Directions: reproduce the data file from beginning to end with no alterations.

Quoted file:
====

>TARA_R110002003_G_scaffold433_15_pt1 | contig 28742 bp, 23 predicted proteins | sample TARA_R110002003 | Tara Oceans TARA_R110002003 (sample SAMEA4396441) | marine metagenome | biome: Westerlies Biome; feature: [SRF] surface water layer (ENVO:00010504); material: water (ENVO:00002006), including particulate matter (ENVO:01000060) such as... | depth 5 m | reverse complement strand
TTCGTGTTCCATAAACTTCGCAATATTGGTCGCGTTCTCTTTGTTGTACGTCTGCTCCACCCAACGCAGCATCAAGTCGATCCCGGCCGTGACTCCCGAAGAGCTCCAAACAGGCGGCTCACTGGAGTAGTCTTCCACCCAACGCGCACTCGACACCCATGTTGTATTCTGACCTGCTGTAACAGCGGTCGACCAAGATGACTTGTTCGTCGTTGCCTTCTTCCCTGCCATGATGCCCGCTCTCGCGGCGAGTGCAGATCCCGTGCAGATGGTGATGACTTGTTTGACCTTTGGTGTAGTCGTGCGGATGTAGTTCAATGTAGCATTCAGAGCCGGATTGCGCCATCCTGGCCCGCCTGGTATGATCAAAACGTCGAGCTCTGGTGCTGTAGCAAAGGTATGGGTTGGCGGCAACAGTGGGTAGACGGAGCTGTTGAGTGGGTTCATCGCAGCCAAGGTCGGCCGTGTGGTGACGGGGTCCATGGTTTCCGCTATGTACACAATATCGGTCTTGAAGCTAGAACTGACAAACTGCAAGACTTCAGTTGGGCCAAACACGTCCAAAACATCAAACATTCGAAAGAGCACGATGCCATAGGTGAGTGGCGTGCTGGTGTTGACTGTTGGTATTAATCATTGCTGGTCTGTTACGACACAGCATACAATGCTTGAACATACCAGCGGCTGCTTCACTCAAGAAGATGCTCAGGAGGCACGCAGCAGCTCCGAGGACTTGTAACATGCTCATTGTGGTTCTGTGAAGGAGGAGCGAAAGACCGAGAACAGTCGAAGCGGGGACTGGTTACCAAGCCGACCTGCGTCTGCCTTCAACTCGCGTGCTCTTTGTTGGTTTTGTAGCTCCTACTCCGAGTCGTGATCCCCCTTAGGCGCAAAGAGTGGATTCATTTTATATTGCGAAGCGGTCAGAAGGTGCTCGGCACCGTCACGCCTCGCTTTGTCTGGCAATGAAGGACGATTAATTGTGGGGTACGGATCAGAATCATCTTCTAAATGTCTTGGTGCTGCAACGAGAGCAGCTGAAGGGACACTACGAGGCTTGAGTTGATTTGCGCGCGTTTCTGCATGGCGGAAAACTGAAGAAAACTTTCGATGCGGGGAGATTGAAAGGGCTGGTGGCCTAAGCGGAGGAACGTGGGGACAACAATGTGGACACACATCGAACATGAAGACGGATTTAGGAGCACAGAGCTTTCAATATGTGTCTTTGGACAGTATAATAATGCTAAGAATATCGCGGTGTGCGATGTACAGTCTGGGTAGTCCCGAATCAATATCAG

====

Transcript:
>TARA_R110002003_G_scaffold433_15_pt1 | contig 28742 bp, 23 predicted proteins | sample TARA_R110002003 | Tara Oceans TARA_R110002003 (sample SAMEA4396441) | marine metagenome | biome: Westerlies Biome; feature: [SRF] surface water layer (ENVO:00010504); material: water (ENVO:00002006), including particulate matter (ENVO:01000060) such as... | depth 5 m | reverse complement strand
TTCGTGTTCCATAAACTTCGCAATATTGGTCGCGTTCTCTTTGTTGTACGTCTGCTCCACCCAACGCAGCATCAAGTCGATCCCGGCCGTGACTCCCGAAGAGCTCCAAACAGGCGGCTCACTGGAGTAGTCTTCCACCCAACGCGCACTCGACACCCATGTTGTATTCTGACCTGCTGTAACAGCGGTCGACCAAGATGACTTGTTCGTCGTTGCCTTCTTCCCTGCCATGATGCCCGCTCTCGCGGCGAGTGCAGATCCCGTGCAGATGGTGATGACTTGTTTGACCTTTGGTGTAGTCGTGCGGATGTAGTTCAATGTAGCATTCAGAGCCGGATTGCGCCATCCTGGCCCGCCTGGTATGATCAAAACGTCGAGCTCTGGTGCTGTAGCAAAGGTATGGGTTGGCGGCAACAGTGGGTAGACGGAGCTGTTGAGTGGGTTCATCGCAGCCAAGGTCGGCCGTGTGGTGACGGGGTCCATGGTTTCCGCTATGTACACAATATCGGTCTTGAAGCTAGAACTGACAAACTGCAAGACTTCAGTTGGGCCAAACACGTCCAAAACATCAAACATTCGAAAGAGCACGATGCCATAGGTGAGTGGCGTGCTGGTGTTGACTGTTGGTATTAATCATTGCTGGTCTGTTACGACACAGCATACAATGCTTGAACATACCAGCGGCTGCTTCACTCAAGAAGATGCTCAGGAGGCACGCAGCAGCTCCGAGGACTTGTAACATGCTCATTGTGGTTCTGTGAAGGAGGAGCGAAAGACCGAGAACAGTCGAAGCGGGGACTGGTTACCAAGCCGACCTGCGTCTGCCTTCAACTCGCGTGCTCTTTGTTGGTTTTGTAGCTCCTACTCCGAGTCGTGATCCCCCTTAGGCGCAAAGAGTGGATTCATTTTATATTGCGAAGCGGTCAGAAGGTGCTCGGCACCGTCACGCCTCGCTTTGTCTGGCAATGAAGGACGATTAATTGTGGGGTACGGATCAGAATCATCTTCTAAATGTCTTGGTGCTGCAACGAGAGCAGCTGAAGGGACACTACGAGGCTTGAGTTGATTTGCGCGCGTTTCTGCATGGCGGAAAACTGAAGAAAACTTTCGATGCGGGGAGATTGAAAGGGCTGGTGGCCTAAGCGGAGGAACGTGGGGACAACAATGTGGACACACATCGAACATGAAGACGGATTTAGGAGCACAGAGCTTTCAATATGTGTCTTTGGACAGTATAATAATGCTAAGAATATCGCGGTGTGCGATGTACAGTCTGGGTAGTCCCGAATCAATATCAG